Interior Secretary Ryan Zinke — who, when he’s not wearing ranger hats backwards and insisting he’s a geologist has worked diligently to undermine environmental policies and rack up ethics scandals — is out, Donald Trump tweeted on Saturday.
Zinke will depart at the end of 2018, the president wrote.
Secretary of the Interior @RyanZinke will be leaving the Administration at the end of the year after having served for a period of almost two years. Ryan has accomplished much during his tenure and I want to thank him for his service to our Nation…….— Donald J. Trump (@realDonaldTrump) December 15, 2018
…….The Trump Administration will be announcing the new Secretary of the Interior next week.— Donald J. Trump (@realDonaldTrump) December 15, 2018
Like former Environmental Protection Agency chief Scott Pruitt, Zinke is a loyal soldier in Trump’s war on environmental regulations but came under increasing fire from federal ethics watchdogs (including his agency’s own). Representative Raúl M. Grijalva, the Arizona Democrat who will lead the House Natural Resources Committee next year, alluded to “17 publicly known formal probes” of Zinke or his agency’s conduct in an op-ed calling for his resignation last month.
Some of the outbound secretary’s biggest hits, per CNN:
The Interior inspector general has multiple inquiries into the secretary, including the department’s handling of a Connecticut casino project, whether the boundaries for Grand Staircase-Escalante National Monument were redrawn to benefit a state lawmaker, and conversations between Zinke and Halliburton Chairman David Lesar about a land development project in Zinke’s hometown of Whitefish, Montana.
That last tidbit about the land deal—in which Zinke stood to benefit financially and the Halliburton executive could have potentially secured favourable decisions on oil drilling — was reported to have been referred to the Justice Department by Interior’s own inspector general, indicating that Zinke might in fact face criminal charges over the incident.
Zinke insisted to CNN the matter was a “politically driven investigation that has no merit” and that he had not been contacted by DOJ personnel, though his departure from the administration is not exactly a ringing endorsement of his assessment.
Other skeletons in Zinke’s closet have included a bizarre scandal in which he allegedly threatened Alaska Senator Lisa Murkowski that he would punish her state if she did not vote to repeal the Affordable Care Act, as well as reassigned Interior staff in possible violation of federal law. Both of those investigations ended with Interior’s inspector general declining to pursue the matters further, Bloomberg wrote.
According to the New York Times, administration officials finally persuaded Trump to push Zinke out over ethics concerns despite a cosy relationship between the two men and a friendship with Donald Trump Jr. based on their mutual love of game hunting. Two sources told the paper Zinke was advised he should “leave by year’s end or risk being fired in a potentially humiliating way.”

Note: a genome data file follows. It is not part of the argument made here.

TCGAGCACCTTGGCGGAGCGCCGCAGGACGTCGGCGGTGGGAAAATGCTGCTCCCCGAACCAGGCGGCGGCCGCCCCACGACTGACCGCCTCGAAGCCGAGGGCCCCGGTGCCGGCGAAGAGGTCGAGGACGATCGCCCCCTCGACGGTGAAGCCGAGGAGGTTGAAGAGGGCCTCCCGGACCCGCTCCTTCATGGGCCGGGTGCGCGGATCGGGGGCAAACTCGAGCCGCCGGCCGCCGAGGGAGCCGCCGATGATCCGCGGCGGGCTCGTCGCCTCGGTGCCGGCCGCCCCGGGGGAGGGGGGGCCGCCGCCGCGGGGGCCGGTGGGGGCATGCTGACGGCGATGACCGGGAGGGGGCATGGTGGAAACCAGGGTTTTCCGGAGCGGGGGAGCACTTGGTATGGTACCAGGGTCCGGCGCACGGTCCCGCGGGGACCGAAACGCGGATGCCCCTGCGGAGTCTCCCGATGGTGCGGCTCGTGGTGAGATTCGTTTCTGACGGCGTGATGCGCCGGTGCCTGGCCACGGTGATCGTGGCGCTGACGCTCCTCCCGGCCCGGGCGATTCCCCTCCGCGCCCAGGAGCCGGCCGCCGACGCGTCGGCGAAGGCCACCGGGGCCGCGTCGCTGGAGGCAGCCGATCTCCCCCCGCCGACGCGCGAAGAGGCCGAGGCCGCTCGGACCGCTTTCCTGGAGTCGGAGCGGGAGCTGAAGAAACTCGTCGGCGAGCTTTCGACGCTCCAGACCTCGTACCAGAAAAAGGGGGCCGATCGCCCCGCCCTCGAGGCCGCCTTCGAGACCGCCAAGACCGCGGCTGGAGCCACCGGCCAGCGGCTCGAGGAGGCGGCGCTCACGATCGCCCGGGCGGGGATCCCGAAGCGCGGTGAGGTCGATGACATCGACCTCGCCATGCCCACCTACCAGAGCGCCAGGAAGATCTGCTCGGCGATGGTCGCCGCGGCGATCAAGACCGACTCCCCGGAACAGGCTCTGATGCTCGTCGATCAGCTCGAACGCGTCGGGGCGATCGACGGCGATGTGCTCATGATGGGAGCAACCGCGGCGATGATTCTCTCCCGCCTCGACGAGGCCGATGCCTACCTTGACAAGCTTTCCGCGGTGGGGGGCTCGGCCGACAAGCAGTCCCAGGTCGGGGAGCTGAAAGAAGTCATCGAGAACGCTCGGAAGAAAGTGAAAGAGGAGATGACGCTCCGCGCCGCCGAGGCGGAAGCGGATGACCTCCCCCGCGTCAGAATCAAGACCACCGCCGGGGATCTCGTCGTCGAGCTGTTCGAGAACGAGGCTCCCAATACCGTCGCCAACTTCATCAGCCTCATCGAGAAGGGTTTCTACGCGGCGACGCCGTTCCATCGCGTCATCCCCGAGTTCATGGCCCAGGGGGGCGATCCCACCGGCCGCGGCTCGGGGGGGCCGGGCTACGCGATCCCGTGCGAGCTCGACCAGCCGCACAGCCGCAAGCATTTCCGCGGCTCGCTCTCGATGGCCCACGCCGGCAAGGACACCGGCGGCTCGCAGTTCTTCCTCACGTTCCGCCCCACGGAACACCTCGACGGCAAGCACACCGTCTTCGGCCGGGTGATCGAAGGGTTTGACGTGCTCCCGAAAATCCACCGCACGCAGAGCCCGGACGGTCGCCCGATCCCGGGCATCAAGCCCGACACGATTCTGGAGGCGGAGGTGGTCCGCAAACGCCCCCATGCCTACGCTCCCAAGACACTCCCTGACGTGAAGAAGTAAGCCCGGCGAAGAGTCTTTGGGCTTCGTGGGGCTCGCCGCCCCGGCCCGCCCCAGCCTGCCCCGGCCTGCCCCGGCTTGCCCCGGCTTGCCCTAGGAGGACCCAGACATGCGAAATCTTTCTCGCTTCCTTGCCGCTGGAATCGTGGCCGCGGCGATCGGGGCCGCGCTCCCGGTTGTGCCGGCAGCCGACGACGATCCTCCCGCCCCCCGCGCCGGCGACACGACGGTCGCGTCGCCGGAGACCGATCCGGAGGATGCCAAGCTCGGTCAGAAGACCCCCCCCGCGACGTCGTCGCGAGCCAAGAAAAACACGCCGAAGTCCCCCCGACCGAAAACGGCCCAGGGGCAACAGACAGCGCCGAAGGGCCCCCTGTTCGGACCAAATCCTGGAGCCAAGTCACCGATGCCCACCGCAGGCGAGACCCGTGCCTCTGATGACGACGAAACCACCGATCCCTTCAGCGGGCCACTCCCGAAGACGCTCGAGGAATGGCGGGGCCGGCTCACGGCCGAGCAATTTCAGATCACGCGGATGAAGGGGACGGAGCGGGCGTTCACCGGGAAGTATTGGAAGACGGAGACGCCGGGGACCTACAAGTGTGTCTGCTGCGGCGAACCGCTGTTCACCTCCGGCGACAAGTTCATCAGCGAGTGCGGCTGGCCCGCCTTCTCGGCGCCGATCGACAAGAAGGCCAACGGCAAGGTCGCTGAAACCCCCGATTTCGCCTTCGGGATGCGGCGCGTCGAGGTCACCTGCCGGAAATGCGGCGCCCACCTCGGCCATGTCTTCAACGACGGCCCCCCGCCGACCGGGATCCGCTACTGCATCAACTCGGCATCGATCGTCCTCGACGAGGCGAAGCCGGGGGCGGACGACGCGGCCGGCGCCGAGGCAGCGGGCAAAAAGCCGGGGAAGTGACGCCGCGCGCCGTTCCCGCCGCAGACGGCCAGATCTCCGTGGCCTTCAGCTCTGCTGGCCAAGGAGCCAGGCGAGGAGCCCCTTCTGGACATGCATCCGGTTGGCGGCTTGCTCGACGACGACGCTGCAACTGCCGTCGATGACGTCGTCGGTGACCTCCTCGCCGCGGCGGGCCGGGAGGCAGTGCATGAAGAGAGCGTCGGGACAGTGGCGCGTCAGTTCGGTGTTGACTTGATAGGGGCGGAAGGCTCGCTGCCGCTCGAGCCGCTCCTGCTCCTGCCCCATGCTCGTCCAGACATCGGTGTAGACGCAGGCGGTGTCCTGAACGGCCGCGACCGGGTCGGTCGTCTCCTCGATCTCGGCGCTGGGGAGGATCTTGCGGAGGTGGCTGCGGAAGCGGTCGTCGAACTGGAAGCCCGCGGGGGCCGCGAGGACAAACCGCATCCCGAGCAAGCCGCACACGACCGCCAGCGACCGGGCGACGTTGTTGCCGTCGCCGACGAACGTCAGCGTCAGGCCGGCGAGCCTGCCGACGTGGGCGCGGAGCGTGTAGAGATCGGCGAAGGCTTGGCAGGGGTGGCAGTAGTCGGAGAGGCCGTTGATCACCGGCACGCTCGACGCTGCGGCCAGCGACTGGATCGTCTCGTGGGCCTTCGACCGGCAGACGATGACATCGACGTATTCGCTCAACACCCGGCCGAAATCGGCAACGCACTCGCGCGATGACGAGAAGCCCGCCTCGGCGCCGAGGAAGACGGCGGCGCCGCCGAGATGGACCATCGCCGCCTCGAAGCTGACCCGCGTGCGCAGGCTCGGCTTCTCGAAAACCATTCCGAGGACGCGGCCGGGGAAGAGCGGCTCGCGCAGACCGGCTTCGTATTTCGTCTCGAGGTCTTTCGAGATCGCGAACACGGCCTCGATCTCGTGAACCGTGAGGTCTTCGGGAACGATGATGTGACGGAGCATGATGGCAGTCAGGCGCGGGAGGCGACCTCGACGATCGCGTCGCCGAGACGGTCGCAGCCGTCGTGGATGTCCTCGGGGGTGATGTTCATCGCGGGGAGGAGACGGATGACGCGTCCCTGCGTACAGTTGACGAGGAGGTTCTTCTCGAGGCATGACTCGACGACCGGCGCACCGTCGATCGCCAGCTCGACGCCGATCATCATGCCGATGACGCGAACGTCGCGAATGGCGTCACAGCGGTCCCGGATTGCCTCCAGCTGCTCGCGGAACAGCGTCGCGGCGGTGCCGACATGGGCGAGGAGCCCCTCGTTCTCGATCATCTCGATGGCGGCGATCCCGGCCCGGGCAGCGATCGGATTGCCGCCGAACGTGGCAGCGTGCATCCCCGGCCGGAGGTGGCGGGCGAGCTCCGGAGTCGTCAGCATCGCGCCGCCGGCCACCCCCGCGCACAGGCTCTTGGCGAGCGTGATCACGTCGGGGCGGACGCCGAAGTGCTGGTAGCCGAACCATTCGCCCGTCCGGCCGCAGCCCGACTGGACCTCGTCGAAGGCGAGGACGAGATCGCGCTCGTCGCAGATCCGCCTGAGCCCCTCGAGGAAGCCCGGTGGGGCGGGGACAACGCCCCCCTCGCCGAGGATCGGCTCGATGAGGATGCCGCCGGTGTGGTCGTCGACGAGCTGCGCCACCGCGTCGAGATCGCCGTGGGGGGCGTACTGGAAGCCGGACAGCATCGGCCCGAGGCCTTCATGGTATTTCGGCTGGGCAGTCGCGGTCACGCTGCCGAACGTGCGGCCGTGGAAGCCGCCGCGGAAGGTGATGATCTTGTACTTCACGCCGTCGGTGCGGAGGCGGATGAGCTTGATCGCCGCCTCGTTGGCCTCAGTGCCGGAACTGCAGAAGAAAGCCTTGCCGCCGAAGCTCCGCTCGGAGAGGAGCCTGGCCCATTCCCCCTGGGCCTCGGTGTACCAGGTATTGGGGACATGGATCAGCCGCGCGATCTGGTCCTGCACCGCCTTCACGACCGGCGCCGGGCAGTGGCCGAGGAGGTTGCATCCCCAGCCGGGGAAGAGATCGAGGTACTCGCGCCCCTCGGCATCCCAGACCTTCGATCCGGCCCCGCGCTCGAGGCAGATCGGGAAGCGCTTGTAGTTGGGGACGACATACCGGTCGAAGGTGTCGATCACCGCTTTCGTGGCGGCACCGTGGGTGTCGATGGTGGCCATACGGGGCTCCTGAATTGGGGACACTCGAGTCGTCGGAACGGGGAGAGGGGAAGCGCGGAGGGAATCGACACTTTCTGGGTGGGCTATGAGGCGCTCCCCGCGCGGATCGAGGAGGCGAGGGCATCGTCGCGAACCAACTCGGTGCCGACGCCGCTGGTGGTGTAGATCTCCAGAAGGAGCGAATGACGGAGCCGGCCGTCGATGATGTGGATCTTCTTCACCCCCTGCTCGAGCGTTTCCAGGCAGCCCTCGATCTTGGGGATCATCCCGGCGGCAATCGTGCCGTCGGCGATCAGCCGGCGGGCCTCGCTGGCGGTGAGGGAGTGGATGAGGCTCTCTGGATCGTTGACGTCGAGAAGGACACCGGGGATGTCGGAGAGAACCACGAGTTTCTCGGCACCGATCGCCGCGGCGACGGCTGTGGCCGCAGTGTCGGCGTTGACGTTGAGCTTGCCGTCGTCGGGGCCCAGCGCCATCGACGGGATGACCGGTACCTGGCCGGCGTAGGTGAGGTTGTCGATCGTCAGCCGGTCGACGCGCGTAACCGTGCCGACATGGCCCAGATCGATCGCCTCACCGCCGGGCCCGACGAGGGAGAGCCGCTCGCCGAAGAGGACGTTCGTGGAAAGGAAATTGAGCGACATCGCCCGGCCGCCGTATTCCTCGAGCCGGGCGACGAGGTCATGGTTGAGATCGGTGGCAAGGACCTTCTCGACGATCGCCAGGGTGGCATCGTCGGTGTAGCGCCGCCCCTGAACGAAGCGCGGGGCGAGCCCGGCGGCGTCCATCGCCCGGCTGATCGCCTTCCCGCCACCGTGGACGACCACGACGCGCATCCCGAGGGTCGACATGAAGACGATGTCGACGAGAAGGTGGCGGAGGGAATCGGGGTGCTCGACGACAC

It’s unclear precisely when the decision was made, but Zinke was seen in the White House “as recently as Wednesday,” according to Bloomberg.
Grijalva said that scrutiny of Zinke would intensify when Democrats take control of the House in 2019, with the Times reporting that several officials were advised an early exit could help avoid subpoenas. (Zinke responded by calling Grijalva a drunk who can’t “think straight from the bottom of the bottle.”)
The Times noted that Zinke’s record included attempting to open the East Coast to offshore drilling, weakening the Endangered Species Act, slashing the size of the Bears Ears and Grand Staircase national monuments, and opening up 12.8 million acres of federally-controlled oil and gas fields for lease, none of which is likely to stop under his likely successor:
Rather than an end to Mr. Zinke’s pro-fossil fuel policies, the resignation quite likely signals a passing of the playbook. Mr. Zinke’s deputy, David Bernhardt, a former oil lobbyist, is expected to step in as acting head of the department.
… Since his Senate confirmation last summer, Mr. Bernhardt has generated criticism from environmental and government watchdog groups that his new role will create a conflict of interest, as he oversees proposals that could directly benefit his former clients.
“Zinke’s days of plundering our lands and enriching himself and his friends are over,” Nicole Ghio, a senior fossil fuels program manager for Friends of the Earth, told CNN. “With an average of nearly one federal investigation opened into his conduct in office per month, Zinke’s highly questionable ethics have finally caught up with him. Now, he is just another name on Trump’s list of disgraced cabinet officials, which the Republican-led Congress has failed to hold accountable.”
Center for Western Priorities executive director Jennifer Rokala told Bloomberg that Zinke “will go down as the most anti-conservation Interior secretary in our nation’s history.”
Zinke is reportedly eyeing a run for governor of Montana, CNN reported, but as of now there’s no indication that his political ambitions are any more likely to pay off than Pruitt’s.